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Math Help - Volume/Convergence

  1. #1
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    Volume/Convergence

    Hello,

    A forewarning, this problem does take a lot of time. So thanks in advance for the help.

    The problem is as follows:

    "Let f(x) = [12(x^4 + 1)]/[2x^4 + 3x^2 + 2]. Consider the solid S formed by revolving the region between f(x) and the line y = 6 about the line y = 6.

    Decide whether the solid S has finite volume. Then, if it is finite, approximate it accurate to within .01. If it infinite, find a reasonable interval over which the volume is 100 or more."

    So, I started out by graphing it. I graphed f(x) and y=6. It appears there is a horizontal asymptote at y=6 as the graph goes out to infinity and negative infinity on each side. I'm used to doing problems around the x axis, using the p-test for when p > 1 it converges, and <= it diverges. Revolving it about y=6 also may change the result (as 1/x diverges, but when revolved around the x axis, converges).

    Thanks.
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  2. #2
    Grand Panjandrum
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    Quote Originally Posted by AfterShock
    Hello,

    A forewarning, this problem does take a lot of time. So thanks in advance for the help.

    The problem is as follows:

    "Let f(x) = [12(x^4 + 1)]/[2x^4 + 3x^2 + 2]. Consider the solid S formed by revolving the region between f(x) and the line y = 6 about the line y = 6.

    Decide whether the solid S has finite volume. Then, if it is finite, approximate it accurate to within .01. If it infinite, find a reasonable interval over which the volume is 100 or more."

    So, I started out by graphing it. I graphed f(x) and y=6. It appears there is a horizontal asymptote at y=6 as the graph goes out to infinity and negative infinity on each side. I'm used to doing problems around the x axis, using the p-test for when p > 1 it converges, and <= it diverges. Revolving it about y=6 also may change the result (as 1/x diverges, but when revolved around the x axis, converges).

    Thanks.
    Translate the function so that y=6 is moved so that it now coincides with the
    x-axis, that is consider the function:

    <br />
g(x)=f(x)-6<br />

    RonL
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  3. #3
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    Thanks Captain Jack. Are you able to help me solve the problem? It took your suggestion into consideration:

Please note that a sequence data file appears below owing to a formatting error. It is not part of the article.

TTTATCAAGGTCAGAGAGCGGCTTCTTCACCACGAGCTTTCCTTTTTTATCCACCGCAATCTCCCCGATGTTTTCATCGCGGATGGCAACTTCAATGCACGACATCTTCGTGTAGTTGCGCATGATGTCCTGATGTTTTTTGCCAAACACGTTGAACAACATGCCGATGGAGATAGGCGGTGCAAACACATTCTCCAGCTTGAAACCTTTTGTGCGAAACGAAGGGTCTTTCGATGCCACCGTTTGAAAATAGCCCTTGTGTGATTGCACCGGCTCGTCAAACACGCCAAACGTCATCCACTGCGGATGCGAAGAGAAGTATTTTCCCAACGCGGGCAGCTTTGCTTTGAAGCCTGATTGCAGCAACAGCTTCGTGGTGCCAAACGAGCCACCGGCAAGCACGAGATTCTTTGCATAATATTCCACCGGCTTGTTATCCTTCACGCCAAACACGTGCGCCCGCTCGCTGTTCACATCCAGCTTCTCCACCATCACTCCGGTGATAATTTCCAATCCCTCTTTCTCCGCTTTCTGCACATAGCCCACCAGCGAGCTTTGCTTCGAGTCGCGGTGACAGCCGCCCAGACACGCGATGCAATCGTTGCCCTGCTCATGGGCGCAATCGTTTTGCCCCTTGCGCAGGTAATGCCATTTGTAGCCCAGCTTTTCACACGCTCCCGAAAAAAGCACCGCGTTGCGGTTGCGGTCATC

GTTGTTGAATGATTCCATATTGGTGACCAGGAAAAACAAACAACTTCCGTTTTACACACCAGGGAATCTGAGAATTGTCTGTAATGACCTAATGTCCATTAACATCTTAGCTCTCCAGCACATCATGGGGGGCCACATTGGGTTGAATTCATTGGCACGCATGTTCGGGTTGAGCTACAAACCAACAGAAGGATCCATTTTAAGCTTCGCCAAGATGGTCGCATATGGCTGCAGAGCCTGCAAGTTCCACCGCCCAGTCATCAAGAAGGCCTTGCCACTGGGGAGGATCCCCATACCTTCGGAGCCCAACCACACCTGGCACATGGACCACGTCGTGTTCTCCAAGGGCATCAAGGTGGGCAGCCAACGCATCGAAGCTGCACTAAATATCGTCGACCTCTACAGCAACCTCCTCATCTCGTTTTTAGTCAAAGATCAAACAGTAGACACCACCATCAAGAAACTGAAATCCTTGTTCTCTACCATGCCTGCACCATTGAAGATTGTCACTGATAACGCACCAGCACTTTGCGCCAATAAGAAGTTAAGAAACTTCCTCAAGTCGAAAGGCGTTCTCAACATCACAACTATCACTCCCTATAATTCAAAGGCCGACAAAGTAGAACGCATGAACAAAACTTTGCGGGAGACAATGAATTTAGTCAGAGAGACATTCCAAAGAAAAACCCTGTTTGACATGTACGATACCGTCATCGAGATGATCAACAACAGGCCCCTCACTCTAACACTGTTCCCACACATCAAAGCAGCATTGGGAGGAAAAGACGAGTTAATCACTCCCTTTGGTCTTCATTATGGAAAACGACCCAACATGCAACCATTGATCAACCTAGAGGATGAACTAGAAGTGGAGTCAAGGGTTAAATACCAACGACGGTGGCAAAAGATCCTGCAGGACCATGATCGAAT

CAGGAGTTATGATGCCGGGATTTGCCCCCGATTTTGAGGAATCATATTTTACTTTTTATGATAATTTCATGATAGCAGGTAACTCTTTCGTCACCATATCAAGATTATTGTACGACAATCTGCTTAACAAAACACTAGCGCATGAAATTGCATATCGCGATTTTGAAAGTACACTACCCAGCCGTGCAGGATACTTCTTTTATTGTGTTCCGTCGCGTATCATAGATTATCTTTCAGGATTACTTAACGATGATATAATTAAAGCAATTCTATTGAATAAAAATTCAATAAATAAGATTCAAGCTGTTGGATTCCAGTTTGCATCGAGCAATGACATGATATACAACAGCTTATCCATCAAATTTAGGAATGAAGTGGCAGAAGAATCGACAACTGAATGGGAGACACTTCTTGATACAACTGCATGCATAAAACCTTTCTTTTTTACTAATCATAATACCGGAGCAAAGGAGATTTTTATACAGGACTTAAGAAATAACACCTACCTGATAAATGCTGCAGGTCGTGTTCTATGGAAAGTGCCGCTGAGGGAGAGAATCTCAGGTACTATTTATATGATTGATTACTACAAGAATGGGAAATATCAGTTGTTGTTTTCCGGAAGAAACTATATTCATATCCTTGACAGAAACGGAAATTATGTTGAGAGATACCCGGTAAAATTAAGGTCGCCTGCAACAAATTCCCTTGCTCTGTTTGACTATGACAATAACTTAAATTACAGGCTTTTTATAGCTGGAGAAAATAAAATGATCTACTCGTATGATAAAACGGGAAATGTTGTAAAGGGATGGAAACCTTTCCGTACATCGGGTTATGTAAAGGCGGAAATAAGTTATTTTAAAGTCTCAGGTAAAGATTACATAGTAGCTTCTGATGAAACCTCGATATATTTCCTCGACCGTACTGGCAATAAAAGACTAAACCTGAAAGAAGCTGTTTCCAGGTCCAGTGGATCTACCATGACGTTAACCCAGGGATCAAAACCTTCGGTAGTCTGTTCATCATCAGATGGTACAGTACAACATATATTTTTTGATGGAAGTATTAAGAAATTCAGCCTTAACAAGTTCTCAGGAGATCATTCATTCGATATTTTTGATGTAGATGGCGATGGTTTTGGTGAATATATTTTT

int(f(x) - 6) [that is, just the integral; now I have to see whether rotating it around the x-axis will create a finite volue, as (1/x^2) does, or an infinite (1/x) with a finite area (Gabrielle's Trumpet)].

    So, I'm not sure of which test to go about doing this problem: integral, comparison, ratio, n-th term test, etc. The integral of [f(x) - 6] is:

    -9*sqrt(2)[(7*ln(2x^2 - sqrt(2)*x + 2) - 7ln(2x^2 + sqrt(2) + 2 + ... couple of arctangents, etc

    So, I don't think I want to use the integral test. Well, first off, I wouldn't want to use it on f(x) - 6; I would want to find cross-sections of the graph.

    Therefore: Pi*r^2; so in my case, taking the integral of Pi*[f(x) - 6]^2 will give me the volume, with the limits of integral being...0 to infinity? Or, negative infinity to infinity?

    Another question I have: since the integral test, ratio test, etc applies to only non-negative decreasing monotone functions (or so I thought), how would this apply to this problem, in order to find convergence. Maybe a comparison would be easier, but how would I apply that to finding the volume. I'm not sure. I'm quite lost right now.

    I think I have a lot of flaws in my thinking. But I needed to make some progress any way, so I tried giving it another shot.

    Thank you.
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  4. #4
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    Quote Originally Posted by AfterShock
    Thanks Captain Jack. Are you able to help me solve the problem? It took your suggestion into consideration:

    int(f(x) - 6) [that is, just the integral; now I have to see whether rotating it around the x-axis will create a finite volue, as (1/x^2) does, or an infinite (1/x) with a finite area (Gabrielle's Trumpet)].
    I suggest you consider:

    <br />
g(x)=f(x)-6<br />
,

    you are then interested in the integral of g(x).

    Now:

    <br />
g(x)=\frac{12(x^4+1)}{2x^4+3x^2+2}-6=\frac{-18x^2}{2x^4+3x^2+2}<br />

    So when |x| is large g(x)\sim-9/x^2, which
    should be sufficient to answer your question.

    RonL
    Last edited by CaptainBlack; May 8th 2006 at 10:48 PM. Reason: Error correction
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  5. #5
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    <br />
g(x)=\frac{12(x^4+1)}{2x^4+3x^2+2}-6=\frac{-18x^2-12}{2x^4+3x^2+2}<br />

    Where in the world did you get the -12 from? I agree they are the same, if you take out the "-12".

    So now I rotate Pi*g(x)^2 around the x-axis? What test do I use to determine convergence and such?
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  6. #6
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    Quote Originally Posted by AfterShock
    <br />
g(x)=\frac{12(x^4+1)}{2x^4+3x^2+2}-6=\frac{-18x^2-12}{2x^4+3x^2+2}<br />

    Where in the world did you get the -12 from? I agree they are the same, if you take out the "-12".
    An error - you should always check what you see here.

    So now I rotate Pi*g(x)^2 around the x-axis? What test do I use to determine convergence and such?
    I don't recall the names of these tests. It is clear that

    for |x|>N for large enough N that there exists a constant K>0
    such that:

    g(x)^2<K/x^4,

    and as \int_{-N}^N g(x)^2 dx is finite and \int_{N}^{\infty} K/x^4 dx and \int_{-\infty}^{-N} K/x^4 dx are both
    convergent the integral for the volume converges.

    RonL
    Last edited by CaptainBlack; May 10th 2006 at 12:02 AM.
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  7. #7
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    I've lost you on this part:

    |x| > N for large enough N that there exists a constant K > 0 such that,
    [g(x)^2]/[k/x^4]